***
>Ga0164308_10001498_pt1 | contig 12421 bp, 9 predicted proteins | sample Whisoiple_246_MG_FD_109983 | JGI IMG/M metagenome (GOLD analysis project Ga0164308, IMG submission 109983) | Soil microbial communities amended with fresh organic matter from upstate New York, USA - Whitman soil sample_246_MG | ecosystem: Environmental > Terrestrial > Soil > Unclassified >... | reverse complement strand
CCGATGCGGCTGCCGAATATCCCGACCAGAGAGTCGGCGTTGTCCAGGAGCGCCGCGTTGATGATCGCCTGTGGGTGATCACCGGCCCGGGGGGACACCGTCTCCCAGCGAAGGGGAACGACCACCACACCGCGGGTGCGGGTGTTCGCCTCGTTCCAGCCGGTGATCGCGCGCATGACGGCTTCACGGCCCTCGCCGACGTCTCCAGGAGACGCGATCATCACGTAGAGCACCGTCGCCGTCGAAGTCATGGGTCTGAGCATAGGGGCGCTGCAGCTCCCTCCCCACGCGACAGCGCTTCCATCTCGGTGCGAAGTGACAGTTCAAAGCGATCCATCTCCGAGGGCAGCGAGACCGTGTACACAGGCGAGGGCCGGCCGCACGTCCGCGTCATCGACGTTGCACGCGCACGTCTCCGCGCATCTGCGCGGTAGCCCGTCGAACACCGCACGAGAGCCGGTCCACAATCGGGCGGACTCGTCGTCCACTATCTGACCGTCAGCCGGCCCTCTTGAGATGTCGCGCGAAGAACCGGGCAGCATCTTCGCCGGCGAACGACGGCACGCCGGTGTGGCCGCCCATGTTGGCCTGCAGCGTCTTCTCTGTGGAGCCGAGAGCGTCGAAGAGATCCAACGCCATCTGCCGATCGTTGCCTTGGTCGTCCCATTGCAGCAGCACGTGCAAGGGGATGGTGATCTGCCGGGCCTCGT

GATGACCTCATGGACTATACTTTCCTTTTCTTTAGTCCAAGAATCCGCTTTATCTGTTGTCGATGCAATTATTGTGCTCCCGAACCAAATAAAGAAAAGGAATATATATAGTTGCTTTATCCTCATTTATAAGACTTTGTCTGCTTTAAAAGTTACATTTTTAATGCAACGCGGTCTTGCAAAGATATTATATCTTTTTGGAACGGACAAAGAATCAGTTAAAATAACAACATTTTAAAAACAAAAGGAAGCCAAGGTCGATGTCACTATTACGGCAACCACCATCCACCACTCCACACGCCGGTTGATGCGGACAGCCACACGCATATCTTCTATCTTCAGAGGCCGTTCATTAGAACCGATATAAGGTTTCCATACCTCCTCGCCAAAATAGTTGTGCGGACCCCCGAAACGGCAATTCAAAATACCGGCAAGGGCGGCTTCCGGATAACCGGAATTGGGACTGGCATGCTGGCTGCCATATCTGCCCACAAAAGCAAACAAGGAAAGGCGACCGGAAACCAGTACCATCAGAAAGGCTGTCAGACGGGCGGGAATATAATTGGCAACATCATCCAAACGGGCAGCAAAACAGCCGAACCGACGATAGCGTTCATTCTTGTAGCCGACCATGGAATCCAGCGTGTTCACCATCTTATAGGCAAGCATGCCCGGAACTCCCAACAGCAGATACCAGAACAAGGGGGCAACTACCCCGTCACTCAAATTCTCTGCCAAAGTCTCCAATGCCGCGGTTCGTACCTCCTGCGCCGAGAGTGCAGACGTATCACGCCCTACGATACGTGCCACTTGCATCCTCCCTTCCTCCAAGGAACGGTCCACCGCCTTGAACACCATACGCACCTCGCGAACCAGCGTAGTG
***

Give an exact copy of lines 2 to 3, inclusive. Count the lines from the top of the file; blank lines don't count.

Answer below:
CCGATGCGGCTGCCGAATATCCCGACCAGAGAGTCGGCGTTGTCCAGGAGCGCCGCGTTGATGATCGCCTGTGGGTGATCACCGGCCCGGGGGGACACCGTCTCCCAGCGAAGGGGAACGACCACCACACCGCGGGTGCGGGTGTTCGCCTCGTTCCAGCCGGTGATCGCGCGCATGACGGCTTCACGGCCCTCGCCGACGTCTCCAGGAGACGCGATCATCACGTAGAGCACCGTCGCCGTCGAAGTCATGGGTCTGAGCATAGGGGCGCTGCAGCTCCCTCCCCACGCGACAGCGCTTCCATCTCGGTGCGAAGTGACAGTTCAAAGCGATCCATCTCCGAGGGCAGCGAGACCGTGTACACAGGCGAGGGCCGGCCGCACGTCCGCGTCATCGACGTTGCACGCGCACGTCTCCGCGCATCTGCGCGGTAGCCCGTCGAACACCGCACGAGAGCCGGTCCACAATCGGGCGGACTCGTCGTCCACTATCTGACCGTCAGCCGGCCCTCTTGAGATGTCGCGCGAAGAACCGGGCAGCATCTTCGCCGGCGAACGACGGCACGCCGGTGTGGCCGCCCATGTTGGCCTGCAGCGTCTTCTCTGTGGAGCCGAGAGCGTCGAAGAGATCCAACGCCATCTGCCGATCGTTGCCTTGGTCGTCCCATTGCAGCAGCACGTGCAAGGGGATGGTGATCTGCCGGGCCTCGT

GATGACCTCATGGACTATACTTTCCTTTTCTTTAGTCCAAGAATCCGCTTTATCTGTTGTCGATGCAATTATTGTGCTCCCGAACCAAATAAAGAAAAGGAATATATATAGTTGCTTTATCCTCATTTATAAGACTTTGTCTGCTTTAAAAGTTACATTTTTAATGCAACGCGGTCTTGCAAAGATATTATATCTTTTTGGAACGGACAAAGAATCAGTTAAAATAACAACATTTTAAAAACAAAAGGAAGCCAAGGTCGATGTCACTATTACGGCAACCACCATCCACCACTCCACACGCCGGTTGATGCGGACAGCCACACGCATATCTTCTATCTTCAGAGGCCGTTCATTAGAACCGATATAAGGTTTCCATACCTCCTCGCCAAAATAGTTGTGCGGACCCCCGAAACGGCAATTCAAAATACCGGCAAGGGCGGCTTCCGGATAACCGGAATTGGGACTGGCATGCTGGCTGCCATATCTGCCCACAAAAGCAAACAAGGAAAGGCGACCGGAAACCAGTACCATCAGAAAGGCTGTCAGACGGGCGGGAATATAATTGGCAACATCATCCAAACGGGCAGCAAAACAGCCGAACCGACGATAGCGTTCATTCTTGTAGCCGACCATGGAATCCAGCGTGTTCACCATCTTATAGGCAAGCATGCCCGGAACTCCCAACAGCAGATACCAGAACAAGGGGGCAACTACCCCGTCACTCAAATTCTCTGCCAAAGTCTCCAATGCCGCGGTTCGTACCTCCTGCGCCGAGAGTGCAGACGTATCACGCCCTACGATACGTGCCACTTGCATCCTCCCTTCCTCCAAGGAACGGTCCACCGCCTTGAACACCATACGCACCTCGCGAACCAGCGTAGTG